Mortgage Burden Exceeds Historic Levels in 10 Large U.S. Markets
MBA NewsLink Staff
Higher home values and rising mortgage rates are eroding housing affordability for homebuyers, especially in hot West Coast markets, said Zillow Inc., Seattle.
The company's quarterly affordability report said monthly mortgage payments for the typical U.S. home require 17.5 percent of the median household income in the second quarter, below the historic share of 21.2 percent but up from 15.4 percent a year ago. However, in higher-cost markets such as San Jose, monthly mortgage payments required 53.5 percent of the median income, up from an average of 36.1 percent between 1985 and 2000.
The report also noted the median U.S. rent requires 28.4 percent of median income, above its historic average of 25.8 percent. Although rent affordability remains worse today than it was in the 1980s and 1990s, Zillow said it has gradually improved after peaking in late 2010.
"Low mortgage rates have kept first-time homeownership and move-up homes within reach for many Americans, even as home values have soared to new heights," said Zillow Senior Economist Aaron Terrazas. "While mortgage rates remain low by historic standards, they are creeping upward, eating into what buyers can pay, and in a handful of pricey markets, affordability already looks unnervingly low. Among lower-income buyers in those pricey markets, it is outright impossible to afford the mortgage on even a lower-priced home. As rates rise, both buyers and sellers will have to temper their expectations further."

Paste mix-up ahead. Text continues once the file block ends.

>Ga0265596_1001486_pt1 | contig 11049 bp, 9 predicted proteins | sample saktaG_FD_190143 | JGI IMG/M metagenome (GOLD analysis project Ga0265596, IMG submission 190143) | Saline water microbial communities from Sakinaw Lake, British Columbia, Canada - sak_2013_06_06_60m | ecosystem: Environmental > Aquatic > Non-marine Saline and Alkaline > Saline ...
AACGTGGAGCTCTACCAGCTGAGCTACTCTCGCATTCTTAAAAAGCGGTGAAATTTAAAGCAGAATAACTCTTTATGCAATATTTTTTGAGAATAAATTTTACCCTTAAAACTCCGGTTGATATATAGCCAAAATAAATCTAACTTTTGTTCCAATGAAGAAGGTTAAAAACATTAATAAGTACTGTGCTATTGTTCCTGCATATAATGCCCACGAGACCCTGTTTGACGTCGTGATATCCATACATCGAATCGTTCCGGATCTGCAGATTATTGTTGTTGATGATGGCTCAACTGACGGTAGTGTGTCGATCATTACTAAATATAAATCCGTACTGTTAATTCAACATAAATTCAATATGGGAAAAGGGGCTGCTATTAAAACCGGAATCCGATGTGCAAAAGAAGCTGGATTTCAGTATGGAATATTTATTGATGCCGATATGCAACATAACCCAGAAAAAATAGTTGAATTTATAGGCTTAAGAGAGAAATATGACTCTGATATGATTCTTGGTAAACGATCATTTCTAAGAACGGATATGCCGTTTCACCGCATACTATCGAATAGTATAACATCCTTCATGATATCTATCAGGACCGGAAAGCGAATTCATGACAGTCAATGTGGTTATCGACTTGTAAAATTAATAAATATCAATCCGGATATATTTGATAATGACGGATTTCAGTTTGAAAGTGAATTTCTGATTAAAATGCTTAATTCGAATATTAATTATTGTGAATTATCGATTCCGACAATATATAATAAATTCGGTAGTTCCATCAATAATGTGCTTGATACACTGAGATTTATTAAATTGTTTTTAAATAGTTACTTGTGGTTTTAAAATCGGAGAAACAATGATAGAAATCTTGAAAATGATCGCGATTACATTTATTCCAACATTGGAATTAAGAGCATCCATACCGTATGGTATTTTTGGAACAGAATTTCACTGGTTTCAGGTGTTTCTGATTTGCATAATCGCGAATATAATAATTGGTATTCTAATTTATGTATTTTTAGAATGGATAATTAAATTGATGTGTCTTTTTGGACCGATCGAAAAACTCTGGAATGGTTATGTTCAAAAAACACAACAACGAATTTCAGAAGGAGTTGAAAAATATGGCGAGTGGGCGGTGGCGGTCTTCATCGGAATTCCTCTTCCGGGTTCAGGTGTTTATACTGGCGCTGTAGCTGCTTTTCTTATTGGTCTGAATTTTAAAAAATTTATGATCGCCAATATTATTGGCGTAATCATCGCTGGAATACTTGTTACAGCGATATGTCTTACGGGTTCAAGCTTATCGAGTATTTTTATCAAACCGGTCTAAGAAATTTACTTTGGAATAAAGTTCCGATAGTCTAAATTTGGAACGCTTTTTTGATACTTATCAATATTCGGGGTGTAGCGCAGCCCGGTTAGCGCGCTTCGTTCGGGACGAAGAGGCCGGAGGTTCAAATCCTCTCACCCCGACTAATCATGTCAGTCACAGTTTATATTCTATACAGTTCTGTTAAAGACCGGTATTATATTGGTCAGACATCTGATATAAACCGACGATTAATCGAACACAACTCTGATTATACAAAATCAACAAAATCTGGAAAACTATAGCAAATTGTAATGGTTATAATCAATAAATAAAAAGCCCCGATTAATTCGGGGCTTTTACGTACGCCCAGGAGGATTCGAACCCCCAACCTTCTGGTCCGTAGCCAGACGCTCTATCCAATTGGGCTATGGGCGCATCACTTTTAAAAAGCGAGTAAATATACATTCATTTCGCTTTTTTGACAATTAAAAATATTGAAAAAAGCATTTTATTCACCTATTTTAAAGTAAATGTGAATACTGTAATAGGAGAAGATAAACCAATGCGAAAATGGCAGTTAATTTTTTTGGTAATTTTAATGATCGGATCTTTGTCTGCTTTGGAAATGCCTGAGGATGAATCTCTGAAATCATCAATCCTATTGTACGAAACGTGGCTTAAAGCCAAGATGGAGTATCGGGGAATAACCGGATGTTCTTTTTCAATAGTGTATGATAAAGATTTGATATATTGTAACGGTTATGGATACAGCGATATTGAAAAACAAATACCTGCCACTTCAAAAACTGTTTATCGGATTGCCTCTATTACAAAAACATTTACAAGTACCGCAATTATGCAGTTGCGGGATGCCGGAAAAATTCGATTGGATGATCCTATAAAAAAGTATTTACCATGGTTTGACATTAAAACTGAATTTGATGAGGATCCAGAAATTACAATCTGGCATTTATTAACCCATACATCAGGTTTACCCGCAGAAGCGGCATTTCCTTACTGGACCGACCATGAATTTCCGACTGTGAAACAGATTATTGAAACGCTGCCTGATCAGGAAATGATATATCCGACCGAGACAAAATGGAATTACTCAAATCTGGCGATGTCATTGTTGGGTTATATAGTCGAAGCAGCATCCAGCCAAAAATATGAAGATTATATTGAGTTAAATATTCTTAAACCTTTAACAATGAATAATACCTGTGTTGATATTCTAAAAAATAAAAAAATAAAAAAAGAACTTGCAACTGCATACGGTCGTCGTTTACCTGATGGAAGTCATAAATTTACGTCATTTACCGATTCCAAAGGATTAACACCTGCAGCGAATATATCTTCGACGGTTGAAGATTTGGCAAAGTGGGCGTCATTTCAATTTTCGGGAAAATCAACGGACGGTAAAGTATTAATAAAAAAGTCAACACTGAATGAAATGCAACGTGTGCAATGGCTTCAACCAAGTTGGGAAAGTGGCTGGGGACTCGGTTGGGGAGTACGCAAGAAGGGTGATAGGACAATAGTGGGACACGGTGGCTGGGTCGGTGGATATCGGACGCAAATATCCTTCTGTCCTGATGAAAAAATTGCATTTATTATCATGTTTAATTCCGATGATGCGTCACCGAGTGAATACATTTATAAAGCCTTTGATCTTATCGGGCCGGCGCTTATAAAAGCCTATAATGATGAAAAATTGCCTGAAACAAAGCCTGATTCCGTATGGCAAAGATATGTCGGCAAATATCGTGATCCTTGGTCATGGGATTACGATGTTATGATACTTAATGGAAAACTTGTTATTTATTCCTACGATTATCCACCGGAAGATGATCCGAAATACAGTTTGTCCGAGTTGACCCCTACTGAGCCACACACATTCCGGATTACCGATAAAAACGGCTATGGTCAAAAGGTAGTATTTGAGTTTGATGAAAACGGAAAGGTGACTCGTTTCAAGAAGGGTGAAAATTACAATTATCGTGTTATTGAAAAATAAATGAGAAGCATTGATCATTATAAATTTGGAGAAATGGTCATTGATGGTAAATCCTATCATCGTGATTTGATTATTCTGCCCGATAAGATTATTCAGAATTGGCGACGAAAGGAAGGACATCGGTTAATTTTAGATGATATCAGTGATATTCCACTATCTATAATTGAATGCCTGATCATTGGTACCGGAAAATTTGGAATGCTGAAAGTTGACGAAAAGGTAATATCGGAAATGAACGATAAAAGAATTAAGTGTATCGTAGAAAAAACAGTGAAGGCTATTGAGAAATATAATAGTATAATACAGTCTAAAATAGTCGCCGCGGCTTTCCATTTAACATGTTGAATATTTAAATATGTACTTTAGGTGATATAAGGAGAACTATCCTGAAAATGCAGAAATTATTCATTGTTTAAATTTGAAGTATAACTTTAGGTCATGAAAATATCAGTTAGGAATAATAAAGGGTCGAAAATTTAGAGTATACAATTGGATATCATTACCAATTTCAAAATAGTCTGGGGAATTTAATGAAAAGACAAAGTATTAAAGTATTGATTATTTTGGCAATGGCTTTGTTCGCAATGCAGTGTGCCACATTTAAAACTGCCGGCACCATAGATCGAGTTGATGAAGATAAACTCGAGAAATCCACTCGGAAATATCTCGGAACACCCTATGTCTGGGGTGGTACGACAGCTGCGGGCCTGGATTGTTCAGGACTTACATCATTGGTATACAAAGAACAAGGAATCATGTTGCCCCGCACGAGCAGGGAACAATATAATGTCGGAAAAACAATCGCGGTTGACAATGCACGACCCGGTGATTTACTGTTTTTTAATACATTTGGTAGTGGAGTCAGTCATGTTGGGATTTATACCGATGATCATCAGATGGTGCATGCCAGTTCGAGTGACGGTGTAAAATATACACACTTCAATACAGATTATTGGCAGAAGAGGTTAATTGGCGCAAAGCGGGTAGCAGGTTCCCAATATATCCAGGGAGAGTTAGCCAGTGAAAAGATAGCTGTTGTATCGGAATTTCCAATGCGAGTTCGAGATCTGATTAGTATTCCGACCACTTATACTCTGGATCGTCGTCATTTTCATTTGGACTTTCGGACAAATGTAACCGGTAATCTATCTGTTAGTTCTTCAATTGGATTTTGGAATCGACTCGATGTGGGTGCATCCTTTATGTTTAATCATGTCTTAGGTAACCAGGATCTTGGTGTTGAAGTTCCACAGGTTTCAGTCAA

Zillow said the monthly mortgage burden is greater than the historic average in 10 of the 50 biggest U.S. housing markets. Seven of these 10 markets are along the West Coast, which has seen particularly strong home value appreciation since the recession.
Mortgage payments are nearly twice as big of a financial burden for the lowest-income homebuyers compared with the highest-income buyers, Zillow said. Lowest-income earners are significantly more burdensome than for those earning the most, even if they buy a home in the most affordable third of the market. Mortgage payments require nearly twice as much of the median income for lower-earning buyers (23.9 percent) than they do for the highest-income buyers (12.9 percent).
Similarly, the report said diminished housing affordability is especially notable for lower-income renters. Nationwide, the typical rent in the most affordable third of the market requires 62.7 percent of the median income in the lowest third of incomes. In all of the 35 largest housing markets, the typical rent for a more affordable rental requires at least 40 percent of the median bottom-third income.
The difference in the financial burden between higher-income and lower-income renters and buyers is greatest in Los Angeles. The median rent in the least expensive third of the market required more than 100 percent of the typical income for the lowest-earning people living there. "That leaves few options to realistically afford rent and other expenses on a typical income, outside of a housing subsidy, doubling up with roommates or taking on a second or even a third job to help make ends meet," the report said.